Brene Brown calls vulnerability “our most accurate measure of courage”. Being vulnerable means opening our hearts, pouring out the contents and waiting to see what the world has to say. A pretty terrifying thing, right?
So it’s no wonder that after we do this, we feel scared, a little bit sick and shaky. We get a vulnerability hangover. We wonder why we did it, panic over what people will think and tell ourselves we’re idiots for putting our emotions out there.
I was in the garden, shaking and close to tears as I spoke to the camera.
Afterwards I debated deleting it. I went to see Dan but was totally distracted, looking to see how many people had seen the story and panicked about what people would say. And you know what? Nobody said anything.
After I spoke about it the first time, I felt comfortable enough to keep sharing. And this is when people started to say something. I got messages of support, people saying they struggle to, people actually thanking me for talking about it.
Since then I’ve continued to be open about it, sharing any learnings and advice I gather on the way. The vulnerability hangover was totally worth it.
This is, almost always, the case when it comes to vulnerability. When we speak honestly and tell our stories, we give others the permission to do the same. It’s one of the key ways we grow and develop emotionally. It’s how we step out of our comfort zones.
So, how the hell do we handle the awful vulnerability hangover? Because that shit is stressful.
Here are a few things I’ve learnt help….
Plan it, if possible
If you can plan when your vulnerable post/article/conversation will happen, you can prepare. You can consider how you’ll feel after and plan something to keep you busy or get a support network in place.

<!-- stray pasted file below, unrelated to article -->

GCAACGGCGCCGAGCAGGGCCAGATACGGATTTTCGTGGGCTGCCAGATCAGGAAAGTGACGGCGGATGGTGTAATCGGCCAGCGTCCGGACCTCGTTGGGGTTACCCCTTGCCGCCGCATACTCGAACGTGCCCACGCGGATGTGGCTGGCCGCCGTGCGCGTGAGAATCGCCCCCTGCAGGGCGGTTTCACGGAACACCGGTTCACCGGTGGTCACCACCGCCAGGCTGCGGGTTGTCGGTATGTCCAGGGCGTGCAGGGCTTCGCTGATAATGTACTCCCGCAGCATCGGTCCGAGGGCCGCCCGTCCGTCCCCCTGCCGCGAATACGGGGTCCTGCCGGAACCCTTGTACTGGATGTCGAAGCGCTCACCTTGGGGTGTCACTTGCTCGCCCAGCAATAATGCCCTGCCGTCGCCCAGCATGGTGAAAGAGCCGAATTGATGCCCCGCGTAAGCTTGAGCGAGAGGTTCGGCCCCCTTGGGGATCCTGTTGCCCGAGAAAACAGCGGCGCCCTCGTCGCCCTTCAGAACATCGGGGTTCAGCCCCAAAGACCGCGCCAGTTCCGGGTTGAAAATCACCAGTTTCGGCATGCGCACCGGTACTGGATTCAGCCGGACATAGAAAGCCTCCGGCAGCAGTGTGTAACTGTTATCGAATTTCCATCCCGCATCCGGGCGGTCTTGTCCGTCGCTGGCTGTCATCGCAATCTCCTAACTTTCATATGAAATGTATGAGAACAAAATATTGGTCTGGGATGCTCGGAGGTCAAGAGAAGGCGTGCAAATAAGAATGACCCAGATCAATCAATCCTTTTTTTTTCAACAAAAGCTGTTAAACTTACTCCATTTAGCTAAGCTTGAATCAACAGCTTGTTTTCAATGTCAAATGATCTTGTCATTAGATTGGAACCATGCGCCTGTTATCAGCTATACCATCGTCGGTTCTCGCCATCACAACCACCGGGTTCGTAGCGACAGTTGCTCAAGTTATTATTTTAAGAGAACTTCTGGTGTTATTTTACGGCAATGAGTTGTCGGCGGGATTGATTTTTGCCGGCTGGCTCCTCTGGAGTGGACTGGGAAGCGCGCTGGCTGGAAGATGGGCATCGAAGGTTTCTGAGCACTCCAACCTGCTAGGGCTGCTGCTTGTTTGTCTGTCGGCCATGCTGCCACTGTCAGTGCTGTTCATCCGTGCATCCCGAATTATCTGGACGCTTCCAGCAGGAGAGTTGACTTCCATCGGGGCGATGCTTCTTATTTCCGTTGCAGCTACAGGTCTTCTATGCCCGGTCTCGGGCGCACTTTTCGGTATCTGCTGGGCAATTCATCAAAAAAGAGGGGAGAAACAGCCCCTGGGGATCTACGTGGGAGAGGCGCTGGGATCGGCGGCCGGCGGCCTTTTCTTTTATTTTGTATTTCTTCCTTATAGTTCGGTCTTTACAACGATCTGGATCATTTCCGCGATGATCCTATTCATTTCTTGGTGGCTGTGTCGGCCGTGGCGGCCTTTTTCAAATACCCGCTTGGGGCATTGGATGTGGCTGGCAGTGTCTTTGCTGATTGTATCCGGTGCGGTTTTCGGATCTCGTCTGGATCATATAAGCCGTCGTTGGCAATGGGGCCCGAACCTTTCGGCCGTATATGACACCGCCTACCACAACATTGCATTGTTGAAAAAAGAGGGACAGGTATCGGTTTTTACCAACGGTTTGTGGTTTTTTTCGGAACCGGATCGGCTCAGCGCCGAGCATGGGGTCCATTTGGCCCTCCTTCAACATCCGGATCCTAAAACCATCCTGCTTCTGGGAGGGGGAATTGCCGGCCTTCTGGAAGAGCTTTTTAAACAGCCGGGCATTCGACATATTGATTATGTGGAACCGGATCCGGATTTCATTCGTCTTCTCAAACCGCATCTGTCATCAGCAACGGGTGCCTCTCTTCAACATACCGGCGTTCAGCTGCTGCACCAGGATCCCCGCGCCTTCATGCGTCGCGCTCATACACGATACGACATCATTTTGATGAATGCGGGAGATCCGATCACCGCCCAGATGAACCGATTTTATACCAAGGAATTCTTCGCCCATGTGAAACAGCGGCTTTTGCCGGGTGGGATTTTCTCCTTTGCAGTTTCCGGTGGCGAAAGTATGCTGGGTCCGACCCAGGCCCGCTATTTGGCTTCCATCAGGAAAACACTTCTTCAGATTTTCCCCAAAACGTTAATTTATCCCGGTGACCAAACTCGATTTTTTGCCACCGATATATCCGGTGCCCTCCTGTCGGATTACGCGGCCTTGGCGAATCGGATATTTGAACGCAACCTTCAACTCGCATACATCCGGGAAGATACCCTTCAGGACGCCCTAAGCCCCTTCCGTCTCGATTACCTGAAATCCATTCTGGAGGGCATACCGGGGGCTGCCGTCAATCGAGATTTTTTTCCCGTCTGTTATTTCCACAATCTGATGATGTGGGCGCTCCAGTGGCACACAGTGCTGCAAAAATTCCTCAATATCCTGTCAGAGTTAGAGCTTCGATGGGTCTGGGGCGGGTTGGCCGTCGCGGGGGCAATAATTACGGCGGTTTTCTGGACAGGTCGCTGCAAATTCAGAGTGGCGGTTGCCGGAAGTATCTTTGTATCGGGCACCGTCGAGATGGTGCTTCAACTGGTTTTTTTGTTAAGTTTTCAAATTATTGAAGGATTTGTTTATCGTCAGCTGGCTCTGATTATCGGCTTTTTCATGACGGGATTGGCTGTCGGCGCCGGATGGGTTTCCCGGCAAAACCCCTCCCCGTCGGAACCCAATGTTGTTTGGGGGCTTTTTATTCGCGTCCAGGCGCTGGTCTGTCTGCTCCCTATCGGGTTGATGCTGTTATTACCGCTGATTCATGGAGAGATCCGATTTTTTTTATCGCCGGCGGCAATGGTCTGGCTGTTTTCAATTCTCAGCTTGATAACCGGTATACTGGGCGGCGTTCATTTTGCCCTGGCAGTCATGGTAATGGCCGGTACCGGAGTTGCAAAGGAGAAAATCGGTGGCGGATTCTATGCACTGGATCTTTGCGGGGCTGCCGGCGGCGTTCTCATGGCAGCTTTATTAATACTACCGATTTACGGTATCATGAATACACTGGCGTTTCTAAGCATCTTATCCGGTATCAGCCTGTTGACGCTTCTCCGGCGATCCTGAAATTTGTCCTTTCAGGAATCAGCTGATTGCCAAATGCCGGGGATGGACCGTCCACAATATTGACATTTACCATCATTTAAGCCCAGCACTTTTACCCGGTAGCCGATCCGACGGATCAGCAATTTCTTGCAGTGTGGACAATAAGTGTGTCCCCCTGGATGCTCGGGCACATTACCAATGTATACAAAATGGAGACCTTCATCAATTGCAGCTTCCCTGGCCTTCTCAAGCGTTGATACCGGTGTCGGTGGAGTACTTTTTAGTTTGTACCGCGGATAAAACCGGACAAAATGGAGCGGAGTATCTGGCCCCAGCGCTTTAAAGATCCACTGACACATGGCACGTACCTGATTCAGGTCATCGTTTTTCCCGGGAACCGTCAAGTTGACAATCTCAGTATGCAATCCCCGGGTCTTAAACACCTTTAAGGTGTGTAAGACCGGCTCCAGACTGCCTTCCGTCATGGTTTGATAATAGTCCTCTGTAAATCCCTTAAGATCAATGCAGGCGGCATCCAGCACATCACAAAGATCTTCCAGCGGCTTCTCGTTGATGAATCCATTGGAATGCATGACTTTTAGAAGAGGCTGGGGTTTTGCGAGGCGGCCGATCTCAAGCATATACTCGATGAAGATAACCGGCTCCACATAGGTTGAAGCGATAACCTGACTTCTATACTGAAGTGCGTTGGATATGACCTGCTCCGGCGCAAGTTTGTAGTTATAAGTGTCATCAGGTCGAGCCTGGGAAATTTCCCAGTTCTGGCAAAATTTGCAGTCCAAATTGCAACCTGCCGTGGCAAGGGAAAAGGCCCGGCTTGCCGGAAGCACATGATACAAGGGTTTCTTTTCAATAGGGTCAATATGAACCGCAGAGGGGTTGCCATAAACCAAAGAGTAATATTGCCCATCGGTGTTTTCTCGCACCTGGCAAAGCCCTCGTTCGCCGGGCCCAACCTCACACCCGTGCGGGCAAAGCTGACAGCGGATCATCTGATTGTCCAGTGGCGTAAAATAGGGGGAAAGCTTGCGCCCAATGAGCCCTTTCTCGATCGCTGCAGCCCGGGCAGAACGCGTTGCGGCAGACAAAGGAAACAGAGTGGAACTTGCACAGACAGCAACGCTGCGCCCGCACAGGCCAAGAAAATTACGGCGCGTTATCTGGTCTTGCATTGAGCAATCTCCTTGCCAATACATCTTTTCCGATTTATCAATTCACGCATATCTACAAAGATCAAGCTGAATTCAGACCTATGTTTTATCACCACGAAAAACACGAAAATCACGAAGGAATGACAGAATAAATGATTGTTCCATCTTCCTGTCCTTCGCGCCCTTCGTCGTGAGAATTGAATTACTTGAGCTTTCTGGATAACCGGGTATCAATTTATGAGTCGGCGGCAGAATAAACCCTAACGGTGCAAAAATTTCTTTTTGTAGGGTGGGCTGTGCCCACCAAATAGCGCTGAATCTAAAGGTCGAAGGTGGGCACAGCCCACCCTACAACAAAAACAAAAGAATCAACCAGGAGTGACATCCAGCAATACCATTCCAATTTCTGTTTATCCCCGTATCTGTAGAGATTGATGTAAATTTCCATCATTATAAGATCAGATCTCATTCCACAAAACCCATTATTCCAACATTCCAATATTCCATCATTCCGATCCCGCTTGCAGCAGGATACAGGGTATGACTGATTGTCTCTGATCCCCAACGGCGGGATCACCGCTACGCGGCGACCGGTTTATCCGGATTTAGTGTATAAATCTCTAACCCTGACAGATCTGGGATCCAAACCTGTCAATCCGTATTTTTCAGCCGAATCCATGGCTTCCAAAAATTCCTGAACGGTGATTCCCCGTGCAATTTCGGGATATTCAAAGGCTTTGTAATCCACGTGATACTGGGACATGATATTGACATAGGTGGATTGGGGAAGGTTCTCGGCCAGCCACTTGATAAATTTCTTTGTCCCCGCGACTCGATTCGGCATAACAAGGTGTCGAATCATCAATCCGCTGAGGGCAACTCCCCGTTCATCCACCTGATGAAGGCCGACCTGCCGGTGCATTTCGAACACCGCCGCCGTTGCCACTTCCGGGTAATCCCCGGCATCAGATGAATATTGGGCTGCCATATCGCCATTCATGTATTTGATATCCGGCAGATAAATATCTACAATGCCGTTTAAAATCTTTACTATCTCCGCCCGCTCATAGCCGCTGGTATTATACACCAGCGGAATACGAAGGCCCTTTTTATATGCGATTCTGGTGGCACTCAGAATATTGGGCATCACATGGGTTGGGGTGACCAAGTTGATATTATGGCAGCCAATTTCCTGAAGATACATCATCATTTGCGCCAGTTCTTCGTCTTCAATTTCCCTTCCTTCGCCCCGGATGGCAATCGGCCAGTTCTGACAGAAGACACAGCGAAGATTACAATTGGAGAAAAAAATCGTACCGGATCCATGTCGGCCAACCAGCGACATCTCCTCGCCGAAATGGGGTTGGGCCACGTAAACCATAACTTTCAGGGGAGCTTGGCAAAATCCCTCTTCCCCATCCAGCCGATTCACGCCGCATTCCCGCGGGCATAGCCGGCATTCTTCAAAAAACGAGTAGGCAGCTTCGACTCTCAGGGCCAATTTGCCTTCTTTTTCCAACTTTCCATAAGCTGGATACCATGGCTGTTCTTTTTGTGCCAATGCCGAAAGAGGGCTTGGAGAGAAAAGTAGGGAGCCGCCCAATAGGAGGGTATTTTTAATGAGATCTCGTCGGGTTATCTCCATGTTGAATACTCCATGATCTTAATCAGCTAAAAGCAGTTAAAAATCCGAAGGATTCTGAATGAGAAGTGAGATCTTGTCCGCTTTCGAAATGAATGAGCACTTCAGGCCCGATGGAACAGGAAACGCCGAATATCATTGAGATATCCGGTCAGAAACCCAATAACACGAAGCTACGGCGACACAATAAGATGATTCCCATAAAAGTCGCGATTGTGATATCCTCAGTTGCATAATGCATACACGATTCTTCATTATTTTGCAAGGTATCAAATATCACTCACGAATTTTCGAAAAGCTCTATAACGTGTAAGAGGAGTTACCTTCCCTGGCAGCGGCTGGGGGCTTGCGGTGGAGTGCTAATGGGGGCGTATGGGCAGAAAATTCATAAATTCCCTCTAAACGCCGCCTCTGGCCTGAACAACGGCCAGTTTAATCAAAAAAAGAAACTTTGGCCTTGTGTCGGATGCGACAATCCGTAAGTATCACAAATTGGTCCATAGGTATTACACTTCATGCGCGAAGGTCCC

A common thing for us to do, especially if we’ve been vulnerable online, is to keep checking stats and comments. We’re scared of what people will say, so we look out for it. This is just plain not fun to do. Instead, turn off your phone/laptop and walk away.
Go for a walk, meet a friend for coffee, anything. Just get away from the source of your anxiety and breathe. The sky will not fall.
Stop yourself from going over and over what you’ve done in your head with some distraction techniques. Make a phone call to someone, go cook a tasty meal, play some Play Station, have a bath. Again, it’s about getting away from what you’re stressing about.
Tell yourself positive statements
Remind yourself that you are loved. Tell yourself that people who know and care for you will have your back. Say it’ll be OK. Argue with that inner critic making you feel like a fool – that guy just likes to see you squirm, don’t give him the satisfaction.
Get a little support
Yes, it’s totally OK to freak out about being vulnerable and gather your friends to listen to your panics. That’s what friendship is for, right? Supporting each other and holding hands through the scary bits. And I’ll tell ya, Instagram is a lovely place to get a bit of support.
The best way to overcome your vulnerability hangovers, or at least make them not so bad, is to keep sharing. You’ll realise that it’s not so bad, that people aren’t so quick to judge/attack and that it can be healing.
On that note, I would like to point out that sometimes, sharing *isn’t* a good idea. If you’re feeling in such a vulnerable place that your self-esteem rests on other people’s reactions, don’t do it.
Sit on it, let it percolate, give it some distance. Once you feel a little less attached to the reaction, feel free to share. You may still worry about what people will say, but hopefully you’ll be in a stronger position to know you’ll be OK.
I think any of us who create for the Internet will find themselves feeling vulnerable at some point. Sharing is easier than ever before, but remember the amount you share will always ultimately be up to you. Don’t push yourself too far too fast.
If you think you could do with a gentle push though, check out Brene Brown’s TED talk on the power of vulnerability.
How often do you allow yourself to be vulnerable? Do you struggle with the ick of the vulnerability hangover?
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